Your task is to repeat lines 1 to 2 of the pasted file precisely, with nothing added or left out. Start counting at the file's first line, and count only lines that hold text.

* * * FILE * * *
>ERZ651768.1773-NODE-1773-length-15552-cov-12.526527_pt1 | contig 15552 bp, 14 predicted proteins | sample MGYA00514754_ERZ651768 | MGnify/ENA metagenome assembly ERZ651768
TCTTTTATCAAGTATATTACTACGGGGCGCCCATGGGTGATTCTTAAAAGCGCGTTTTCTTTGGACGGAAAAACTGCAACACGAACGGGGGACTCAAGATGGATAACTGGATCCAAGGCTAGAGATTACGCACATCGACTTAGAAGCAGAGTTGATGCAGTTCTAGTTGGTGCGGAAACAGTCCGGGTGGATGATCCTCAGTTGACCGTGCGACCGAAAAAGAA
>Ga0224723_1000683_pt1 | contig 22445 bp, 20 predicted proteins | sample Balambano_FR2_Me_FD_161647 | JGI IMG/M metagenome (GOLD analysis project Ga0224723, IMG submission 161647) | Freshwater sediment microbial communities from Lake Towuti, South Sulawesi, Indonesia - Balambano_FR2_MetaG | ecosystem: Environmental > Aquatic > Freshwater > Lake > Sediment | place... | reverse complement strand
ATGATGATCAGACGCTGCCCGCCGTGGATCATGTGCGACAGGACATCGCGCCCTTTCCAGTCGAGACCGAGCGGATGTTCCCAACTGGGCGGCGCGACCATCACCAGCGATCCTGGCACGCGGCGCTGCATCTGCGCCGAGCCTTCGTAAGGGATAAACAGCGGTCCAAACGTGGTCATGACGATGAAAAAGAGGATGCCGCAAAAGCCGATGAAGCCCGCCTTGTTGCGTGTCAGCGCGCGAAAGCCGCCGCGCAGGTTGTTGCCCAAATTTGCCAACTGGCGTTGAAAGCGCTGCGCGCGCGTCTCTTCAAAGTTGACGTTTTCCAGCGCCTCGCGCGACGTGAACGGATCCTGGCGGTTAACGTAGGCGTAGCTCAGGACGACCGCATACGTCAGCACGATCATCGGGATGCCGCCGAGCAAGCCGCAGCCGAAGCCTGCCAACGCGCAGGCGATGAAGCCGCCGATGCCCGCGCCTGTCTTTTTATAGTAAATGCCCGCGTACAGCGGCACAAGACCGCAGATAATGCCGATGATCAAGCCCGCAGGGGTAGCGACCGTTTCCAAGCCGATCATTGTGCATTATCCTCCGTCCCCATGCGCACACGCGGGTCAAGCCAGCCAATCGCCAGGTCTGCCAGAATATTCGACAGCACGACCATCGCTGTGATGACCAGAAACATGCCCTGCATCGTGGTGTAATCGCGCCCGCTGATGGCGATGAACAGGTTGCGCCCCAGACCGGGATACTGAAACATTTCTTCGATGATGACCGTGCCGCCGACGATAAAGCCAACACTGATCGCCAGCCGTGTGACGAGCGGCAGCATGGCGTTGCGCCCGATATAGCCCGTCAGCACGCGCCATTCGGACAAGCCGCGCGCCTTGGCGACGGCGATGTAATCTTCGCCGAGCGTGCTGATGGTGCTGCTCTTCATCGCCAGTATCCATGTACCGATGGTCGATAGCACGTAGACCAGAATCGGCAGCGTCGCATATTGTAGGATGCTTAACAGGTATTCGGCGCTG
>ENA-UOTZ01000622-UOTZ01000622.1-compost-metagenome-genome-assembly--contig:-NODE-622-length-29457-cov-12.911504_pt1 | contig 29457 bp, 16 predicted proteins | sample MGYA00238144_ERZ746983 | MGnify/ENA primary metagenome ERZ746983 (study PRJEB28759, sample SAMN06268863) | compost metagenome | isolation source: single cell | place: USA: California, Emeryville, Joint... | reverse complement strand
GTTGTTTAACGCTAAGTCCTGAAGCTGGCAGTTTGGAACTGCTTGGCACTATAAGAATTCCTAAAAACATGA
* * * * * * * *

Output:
>ERZ651768.1773-NODE-1773-length-15552-cov-12.526527_pt1 | contig 15552 bp, 14 predicted proteins | sample MGYA00514754_ERZ651768 | MGnify/ENA metagenome assembly ERZ651768
TCTTTTATCAAGTATATTACTACGGGGCGCCCATGGGTGATTCTTAAAAGCGCGTTTTCTTTGGACGGAAAAACTGCAACACGAACGGGGGACTCAAGATGGATAACTGGATCCAAGGCTAGAGATTACGCACATCGACTTAGAAGCAGAGTTGATGCAGTTCTAGTTGGTGCGGAAACAGTCCGGGTGGATGATCCTCAGTTGACCGTGCGACCGAAAAAGAA